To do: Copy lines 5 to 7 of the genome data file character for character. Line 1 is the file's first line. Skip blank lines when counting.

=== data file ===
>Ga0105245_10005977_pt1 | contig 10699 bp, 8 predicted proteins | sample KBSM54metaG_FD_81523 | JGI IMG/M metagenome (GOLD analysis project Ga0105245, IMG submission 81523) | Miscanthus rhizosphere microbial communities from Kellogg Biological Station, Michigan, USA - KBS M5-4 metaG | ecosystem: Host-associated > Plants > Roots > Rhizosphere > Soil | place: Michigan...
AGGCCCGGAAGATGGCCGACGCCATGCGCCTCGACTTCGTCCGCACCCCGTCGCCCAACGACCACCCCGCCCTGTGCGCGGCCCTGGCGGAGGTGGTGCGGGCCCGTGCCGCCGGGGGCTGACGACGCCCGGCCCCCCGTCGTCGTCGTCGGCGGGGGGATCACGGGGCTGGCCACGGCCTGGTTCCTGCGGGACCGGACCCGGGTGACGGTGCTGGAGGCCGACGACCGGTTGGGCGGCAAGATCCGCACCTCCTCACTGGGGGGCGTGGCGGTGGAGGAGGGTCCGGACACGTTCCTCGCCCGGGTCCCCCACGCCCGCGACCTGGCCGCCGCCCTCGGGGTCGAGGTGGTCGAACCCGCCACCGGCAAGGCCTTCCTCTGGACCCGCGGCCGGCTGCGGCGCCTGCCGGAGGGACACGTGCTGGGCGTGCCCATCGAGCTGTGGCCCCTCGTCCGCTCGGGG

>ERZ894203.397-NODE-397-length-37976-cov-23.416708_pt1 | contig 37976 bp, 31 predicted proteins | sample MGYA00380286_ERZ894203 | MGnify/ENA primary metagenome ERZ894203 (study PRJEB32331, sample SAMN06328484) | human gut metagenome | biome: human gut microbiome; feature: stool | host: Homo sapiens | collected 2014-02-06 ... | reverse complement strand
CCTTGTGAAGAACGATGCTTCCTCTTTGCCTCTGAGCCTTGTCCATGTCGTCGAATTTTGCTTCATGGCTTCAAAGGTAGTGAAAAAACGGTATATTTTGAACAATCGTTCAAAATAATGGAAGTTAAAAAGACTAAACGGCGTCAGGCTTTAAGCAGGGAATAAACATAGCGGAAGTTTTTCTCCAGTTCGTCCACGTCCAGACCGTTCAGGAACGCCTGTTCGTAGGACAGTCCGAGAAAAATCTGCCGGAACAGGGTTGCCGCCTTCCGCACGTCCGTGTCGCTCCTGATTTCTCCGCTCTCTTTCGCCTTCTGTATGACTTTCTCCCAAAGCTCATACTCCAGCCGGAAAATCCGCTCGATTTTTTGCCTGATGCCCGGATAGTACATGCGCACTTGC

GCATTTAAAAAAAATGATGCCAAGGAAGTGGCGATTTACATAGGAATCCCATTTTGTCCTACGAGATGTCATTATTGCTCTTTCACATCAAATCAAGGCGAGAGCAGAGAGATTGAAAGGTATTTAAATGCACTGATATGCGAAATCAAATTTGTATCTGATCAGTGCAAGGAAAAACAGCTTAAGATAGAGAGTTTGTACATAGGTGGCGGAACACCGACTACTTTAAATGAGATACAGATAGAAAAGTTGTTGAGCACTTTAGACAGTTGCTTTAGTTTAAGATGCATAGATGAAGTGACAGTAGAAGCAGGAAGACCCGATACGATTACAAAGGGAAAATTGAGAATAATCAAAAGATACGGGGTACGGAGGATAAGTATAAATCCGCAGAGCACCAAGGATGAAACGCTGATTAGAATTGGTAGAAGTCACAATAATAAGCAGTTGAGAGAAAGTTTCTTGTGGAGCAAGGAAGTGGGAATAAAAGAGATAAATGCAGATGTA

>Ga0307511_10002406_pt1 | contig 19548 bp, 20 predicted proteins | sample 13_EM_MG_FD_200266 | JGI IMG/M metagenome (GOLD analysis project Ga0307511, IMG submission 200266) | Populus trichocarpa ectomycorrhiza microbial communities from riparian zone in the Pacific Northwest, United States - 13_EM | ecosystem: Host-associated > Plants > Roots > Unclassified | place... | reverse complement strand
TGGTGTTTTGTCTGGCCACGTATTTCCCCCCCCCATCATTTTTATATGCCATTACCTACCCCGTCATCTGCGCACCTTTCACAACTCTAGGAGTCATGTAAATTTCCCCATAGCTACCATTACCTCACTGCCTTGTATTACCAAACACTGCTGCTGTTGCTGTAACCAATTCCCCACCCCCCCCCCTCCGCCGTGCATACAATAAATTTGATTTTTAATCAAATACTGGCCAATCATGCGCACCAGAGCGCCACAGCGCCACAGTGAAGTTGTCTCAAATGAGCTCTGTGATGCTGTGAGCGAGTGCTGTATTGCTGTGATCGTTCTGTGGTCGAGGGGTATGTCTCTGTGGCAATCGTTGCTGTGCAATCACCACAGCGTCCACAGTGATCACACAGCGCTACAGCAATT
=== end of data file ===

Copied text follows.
GCATTTAAAAAAAATGATGCCAAGGAAGTGGCGATTTACATAGGAATCCCATTTTGTCCTACGAGATGTCATTATTGCTCTTTCACATCAAATCAAGGCGAGAGCAGAGAGATTGAAAGGTATTTAAATGCACTGATATGCGAAATCAAATTTGTATCTGATCAGTGCAAGGAAAAACAGCTTAAGATAGAGAGTTTGTACATAGGTGGCGGAACACCGACTACTTTAAATGAGATACAGATAGAAAAGTTGTTGAGCACTTTAGACAGTTGCTTTAGTTTAAGATGCATAGATGAAGTGACAGTAGAAGCAGGAAGACCCGATACGATTACAAAGGGAAAATTGAGAATAATCAAAAGATACGGGGTACGGAGGATAAGTATAAATCCGCAGAGCACCAAGGATGAAACGCTGATTAGAATTGGTAGAAGTCACAATAATAAGCAGTTGAGAGAAAGTTTCTTGTGGAGCAAGGAAGTGGGAATAAAAGAGATAAATGCAGATGTA

>Ga0307511_10002406_pt1 | contig 19548 bp, 20 predicted proteins | sample 13_EM_MG_FD_200266 | JGI IMG/M metagenome (GOLD analysis project Ga0307511, IMG submission 200266) | Populus trichocarpa ectomycorrhiza microbial communities from riparian zone in the Pacific Northwest, United States - 13_EM | ecosystem: Host-associated > Plants > Roots > Unclassified | place... | reverse complement strand
TGGTGTTTTGTCTGGCCACGTATTTCCCCCCCCCATCATTTTTATATGCCATTACCTACCCCGTCATCTGCGCACCTTTCACAACTCTAGGAGTCATGTAAATTTCCCCATAGCTACCATTACCTCACTGCCTTGTATTACCAAACACTGCTGCTGTTGCTGTAACCAATTCCCCACCCCCCCCCCTCCGCCGTGCATACAATAAATTTGATTTTTAATCAAATACTGGCCAATCATGCGCACCAGAGCGCCACAGCGCCACAGTGAAGTTGTCTCAAATGAGCTCTGTGATGCTGTGAGCGAGTGCTGTATTGCTGTGATCGTTCTGTGGTCGAGGGGTATGTCTCTGTGGCAATCGTTGCTGTGCAATCACCACAGCGTCCACAGTGATCACACAGCGCTACAGCAATT